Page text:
In mediations we were used to things being hushed up such that you have to be there to see the action as one side makes an offer and the other bats back with a counter offer. Politicians don’t have the luxury of doing things quietly as if it isn’t the subject of a press announcement on the day, it’s leaked and all over your front pages. To our shuttle quietly plying our trade between two or more rooms is matched by the super shuttle designed as much to inform a wider audience whilst very publicly parrying with each other.
What a spat we have had over the past few months as David Davis moves up from nil to somewhere close to €50,000, and Herr Junker seems to stick at rather more. I won’t ponder the political considerations, but starting at an extreme position simply encourages the other side to reciprocate making it harder to find the centre ground that the timetable dictates we should be up to. Had we simply seen the result after a series of secret meetings, there would be shock and horror from the home crowd as they would neither know how you got there, or fawned consent to what emerges. So understanding and appreciating different stages of the negotiation and somehow being seen to authorise or rubber stamp the next stage is a necessary pre requisite of the super shuttle. But to a timid commercial mediator looking in it all seems sometimes like pistols at dawn.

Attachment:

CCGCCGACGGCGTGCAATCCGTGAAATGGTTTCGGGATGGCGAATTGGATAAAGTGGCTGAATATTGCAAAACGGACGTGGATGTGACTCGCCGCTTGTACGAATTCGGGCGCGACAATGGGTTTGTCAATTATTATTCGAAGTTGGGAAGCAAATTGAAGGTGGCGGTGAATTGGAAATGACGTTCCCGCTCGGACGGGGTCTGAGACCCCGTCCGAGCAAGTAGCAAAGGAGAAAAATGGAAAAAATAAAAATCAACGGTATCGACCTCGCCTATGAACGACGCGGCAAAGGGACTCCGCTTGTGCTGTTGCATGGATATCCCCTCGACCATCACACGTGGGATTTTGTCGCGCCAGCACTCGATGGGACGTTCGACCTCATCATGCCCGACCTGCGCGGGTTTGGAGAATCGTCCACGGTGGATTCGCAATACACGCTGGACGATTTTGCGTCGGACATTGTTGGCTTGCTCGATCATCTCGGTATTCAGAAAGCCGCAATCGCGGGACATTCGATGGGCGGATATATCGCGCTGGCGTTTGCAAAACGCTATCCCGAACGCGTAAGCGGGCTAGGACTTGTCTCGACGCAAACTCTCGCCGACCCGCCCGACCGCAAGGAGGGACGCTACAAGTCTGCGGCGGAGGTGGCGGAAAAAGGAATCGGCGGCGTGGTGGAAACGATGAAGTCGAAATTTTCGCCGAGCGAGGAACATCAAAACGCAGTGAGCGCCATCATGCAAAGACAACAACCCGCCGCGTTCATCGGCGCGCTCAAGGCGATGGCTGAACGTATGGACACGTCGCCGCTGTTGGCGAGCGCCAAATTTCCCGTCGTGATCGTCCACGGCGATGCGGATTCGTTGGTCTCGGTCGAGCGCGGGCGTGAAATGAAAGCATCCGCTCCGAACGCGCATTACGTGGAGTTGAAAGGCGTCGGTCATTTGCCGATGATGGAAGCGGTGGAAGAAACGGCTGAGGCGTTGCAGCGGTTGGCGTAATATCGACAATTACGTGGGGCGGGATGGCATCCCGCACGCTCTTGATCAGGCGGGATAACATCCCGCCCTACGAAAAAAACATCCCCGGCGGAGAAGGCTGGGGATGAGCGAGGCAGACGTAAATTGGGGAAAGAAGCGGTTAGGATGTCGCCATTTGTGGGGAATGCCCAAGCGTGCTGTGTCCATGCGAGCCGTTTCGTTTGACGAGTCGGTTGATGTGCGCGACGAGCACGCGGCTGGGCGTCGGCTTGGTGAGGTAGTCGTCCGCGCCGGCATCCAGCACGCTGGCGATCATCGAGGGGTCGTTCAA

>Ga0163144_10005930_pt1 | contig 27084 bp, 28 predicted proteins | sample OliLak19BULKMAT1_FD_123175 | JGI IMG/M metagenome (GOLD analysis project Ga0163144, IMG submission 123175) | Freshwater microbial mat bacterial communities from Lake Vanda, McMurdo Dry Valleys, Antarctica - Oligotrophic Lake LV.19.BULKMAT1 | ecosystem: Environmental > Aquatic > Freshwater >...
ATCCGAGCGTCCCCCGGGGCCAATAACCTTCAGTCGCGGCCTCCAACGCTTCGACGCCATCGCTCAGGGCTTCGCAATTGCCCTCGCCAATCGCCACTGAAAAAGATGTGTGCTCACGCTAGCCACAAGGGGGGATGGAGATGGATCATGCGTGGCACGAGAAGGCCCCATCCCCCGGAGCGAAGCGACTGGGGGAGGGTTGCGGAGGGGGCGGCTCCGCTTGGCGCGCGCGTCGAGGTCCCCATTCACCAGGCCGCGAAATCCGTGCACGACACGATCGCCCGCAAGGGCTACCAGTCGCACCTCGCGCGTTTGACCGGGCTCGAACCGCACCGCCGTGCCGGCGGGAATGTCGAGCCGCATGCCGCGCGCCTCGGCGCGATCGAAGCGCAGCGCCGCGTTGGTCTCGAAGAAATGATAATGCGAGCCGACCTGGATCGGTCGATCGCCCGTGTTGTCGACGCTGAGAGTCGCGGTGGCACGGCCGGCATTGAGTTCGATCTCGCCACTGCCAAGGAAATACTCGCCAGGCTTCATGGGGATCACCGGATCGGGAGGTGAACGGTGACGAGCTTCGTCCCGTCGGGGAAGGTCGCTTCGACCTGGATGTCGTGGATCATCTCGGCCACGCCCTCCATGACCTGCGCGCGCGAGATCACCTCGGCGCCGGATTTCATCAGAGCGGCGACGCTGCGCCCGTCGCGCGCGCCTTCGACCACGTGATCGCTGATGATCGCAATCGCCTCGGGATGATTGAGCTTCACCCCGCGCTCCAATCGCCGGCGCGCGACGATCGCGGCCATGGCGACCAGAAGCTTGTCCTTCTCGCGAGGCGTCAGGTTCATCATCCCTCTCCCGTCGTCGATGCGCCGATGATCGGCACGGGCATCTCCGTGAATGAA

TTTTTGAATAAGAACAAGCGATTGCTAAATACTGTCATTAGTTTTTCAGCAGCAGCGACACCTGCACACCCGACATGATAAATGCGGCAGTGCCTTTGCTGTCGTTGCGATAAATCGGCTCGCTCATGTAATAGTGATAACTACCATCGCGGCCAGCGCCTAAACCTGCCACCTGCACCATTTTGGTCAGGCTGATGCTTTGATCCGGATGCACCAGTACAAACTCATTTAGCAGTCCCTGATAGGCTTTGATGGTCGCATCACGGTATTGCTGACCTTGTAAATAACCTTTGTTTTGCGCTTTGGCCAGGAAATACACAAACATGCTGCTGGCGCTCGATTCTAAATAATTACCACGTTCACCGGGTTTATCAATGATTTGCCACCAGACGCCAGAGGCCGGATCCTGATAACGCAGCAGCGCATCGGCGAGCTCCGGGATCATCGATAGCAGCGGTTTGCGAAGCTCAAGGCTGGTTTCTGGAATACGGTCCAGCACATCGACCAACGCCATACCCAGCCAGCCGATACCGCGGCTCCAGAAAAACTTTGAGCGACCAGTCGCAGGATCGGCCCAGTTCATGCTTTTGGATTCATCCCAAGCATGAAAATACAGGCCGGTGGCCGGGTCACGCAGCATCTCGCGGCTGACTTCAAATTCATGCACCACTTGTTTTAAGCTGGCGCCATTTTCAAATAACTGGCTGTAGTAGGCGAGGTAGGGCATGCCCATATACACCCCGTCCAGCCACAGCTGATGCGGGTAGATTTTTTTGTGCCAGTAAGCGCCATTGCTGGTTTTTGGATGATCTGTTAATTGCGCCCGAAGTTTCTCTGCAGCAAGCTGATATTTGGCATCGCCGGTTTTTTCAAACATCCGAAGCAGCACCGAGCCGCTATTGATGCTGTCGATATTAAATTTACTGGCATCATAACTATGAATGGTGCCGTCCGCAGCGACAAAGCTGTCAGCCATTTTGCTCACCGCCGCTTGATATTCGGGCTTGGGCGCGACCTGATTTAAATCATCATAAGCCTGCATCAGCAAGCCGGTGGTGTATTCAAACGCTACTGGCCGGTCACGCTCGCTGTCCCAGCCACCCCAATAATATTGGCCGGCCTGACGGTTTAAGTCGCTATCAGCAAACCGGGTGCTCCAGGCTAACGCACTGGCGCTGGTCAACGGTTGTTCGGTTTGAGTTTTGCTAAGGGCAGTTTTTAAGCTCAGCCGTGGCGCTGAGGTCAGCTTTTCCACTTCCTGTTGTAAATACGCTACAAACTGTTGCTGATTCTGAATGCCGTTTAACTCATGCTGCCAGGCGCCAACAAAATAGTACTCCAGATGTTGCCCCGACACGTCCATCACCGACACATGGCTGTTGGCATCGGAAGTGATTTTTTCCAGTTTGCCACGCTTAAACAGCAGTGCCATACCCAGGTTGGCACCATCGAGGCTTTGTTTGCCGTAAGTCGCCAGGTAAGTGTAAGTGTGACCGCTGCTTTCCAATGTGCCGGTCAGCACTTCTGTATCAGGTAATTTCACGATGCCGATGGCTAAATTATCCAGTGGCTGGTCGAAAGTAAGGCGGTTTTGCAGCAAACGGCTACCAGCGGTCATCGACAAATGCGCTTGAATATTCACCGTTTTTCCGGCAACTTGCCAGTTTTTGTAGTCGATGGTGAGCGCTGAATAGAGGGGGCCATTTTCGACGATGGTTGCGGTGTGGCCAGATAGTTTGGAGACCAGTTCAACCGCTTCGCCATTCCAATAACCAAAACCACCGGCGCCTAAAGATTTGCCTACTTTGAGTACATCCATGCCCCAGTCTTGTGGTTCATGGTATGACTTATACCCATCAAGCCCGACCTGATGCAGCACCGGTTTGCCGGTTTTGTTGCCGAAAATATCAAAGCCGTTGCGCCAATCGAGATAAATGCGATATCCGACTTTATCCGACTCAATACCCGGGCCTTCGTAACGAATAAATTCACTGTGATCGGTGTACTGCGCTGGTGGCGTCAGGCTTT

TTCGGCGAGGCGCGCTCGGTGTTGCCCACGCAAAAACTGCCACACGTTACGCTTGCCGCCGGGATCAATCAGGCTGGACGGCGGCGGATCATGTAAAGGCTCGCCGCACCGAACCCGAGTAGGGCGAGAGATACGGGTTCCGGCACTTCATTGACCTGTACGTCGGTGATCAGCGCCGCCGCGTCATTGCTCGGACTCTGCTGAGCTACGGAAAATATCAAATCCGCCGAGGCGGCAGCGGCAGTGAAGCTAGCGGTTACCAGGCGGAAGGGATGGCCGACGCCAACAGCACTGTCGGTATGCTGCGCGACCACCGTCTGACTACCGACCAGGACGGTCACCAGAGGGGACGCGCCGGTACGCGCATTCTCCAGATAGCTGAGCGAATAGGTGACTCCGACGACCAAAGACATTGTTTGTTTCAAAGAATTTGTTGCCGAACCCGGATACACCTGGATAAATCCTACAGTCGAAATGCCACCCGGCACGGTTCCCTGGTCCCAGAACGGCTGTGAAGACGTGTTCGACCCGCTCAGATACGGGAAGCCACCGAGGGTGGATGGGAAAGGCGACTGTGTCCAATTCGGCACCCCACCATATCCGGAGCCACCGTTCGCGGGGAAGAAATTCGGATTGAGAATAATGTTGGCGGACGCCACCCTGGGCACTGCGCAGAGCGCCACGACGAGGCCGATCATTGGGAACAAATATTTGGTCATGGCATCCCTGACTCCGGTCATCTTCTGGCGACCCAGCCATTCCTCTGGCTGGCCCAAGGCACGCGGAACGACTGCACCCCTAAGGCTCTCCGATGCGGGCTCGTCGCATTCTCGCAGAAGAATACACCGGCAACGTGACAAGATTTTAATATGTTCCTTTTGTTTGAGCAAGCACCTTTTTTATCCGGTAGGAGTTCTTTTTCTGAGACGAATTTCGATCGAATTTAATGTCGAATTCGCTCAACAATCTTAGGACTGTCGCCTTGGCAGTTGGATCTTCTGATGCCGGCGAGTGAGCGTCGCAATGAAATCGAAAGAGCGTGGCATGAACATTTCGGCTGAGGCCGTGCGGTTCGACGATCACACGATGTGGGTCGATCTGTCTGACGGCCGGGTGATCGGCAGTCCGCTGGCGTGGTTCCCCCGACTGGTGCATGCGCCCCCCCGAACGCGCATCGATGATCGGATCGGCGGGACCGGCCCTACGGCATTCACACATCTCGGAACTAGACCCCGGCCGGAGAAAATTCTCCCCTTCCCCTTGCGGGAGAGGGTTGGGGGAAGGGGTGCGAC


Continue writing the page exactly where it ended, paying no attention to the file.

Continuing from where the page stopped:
Maybe they would have avoided some of the testiness had they sat a little longer in smoke filled rooms with a glass in hand rhumb nations on the possibilities rather than the improbabilities showcased in recent months.
Anthony Glaister Mediator and Arbitrator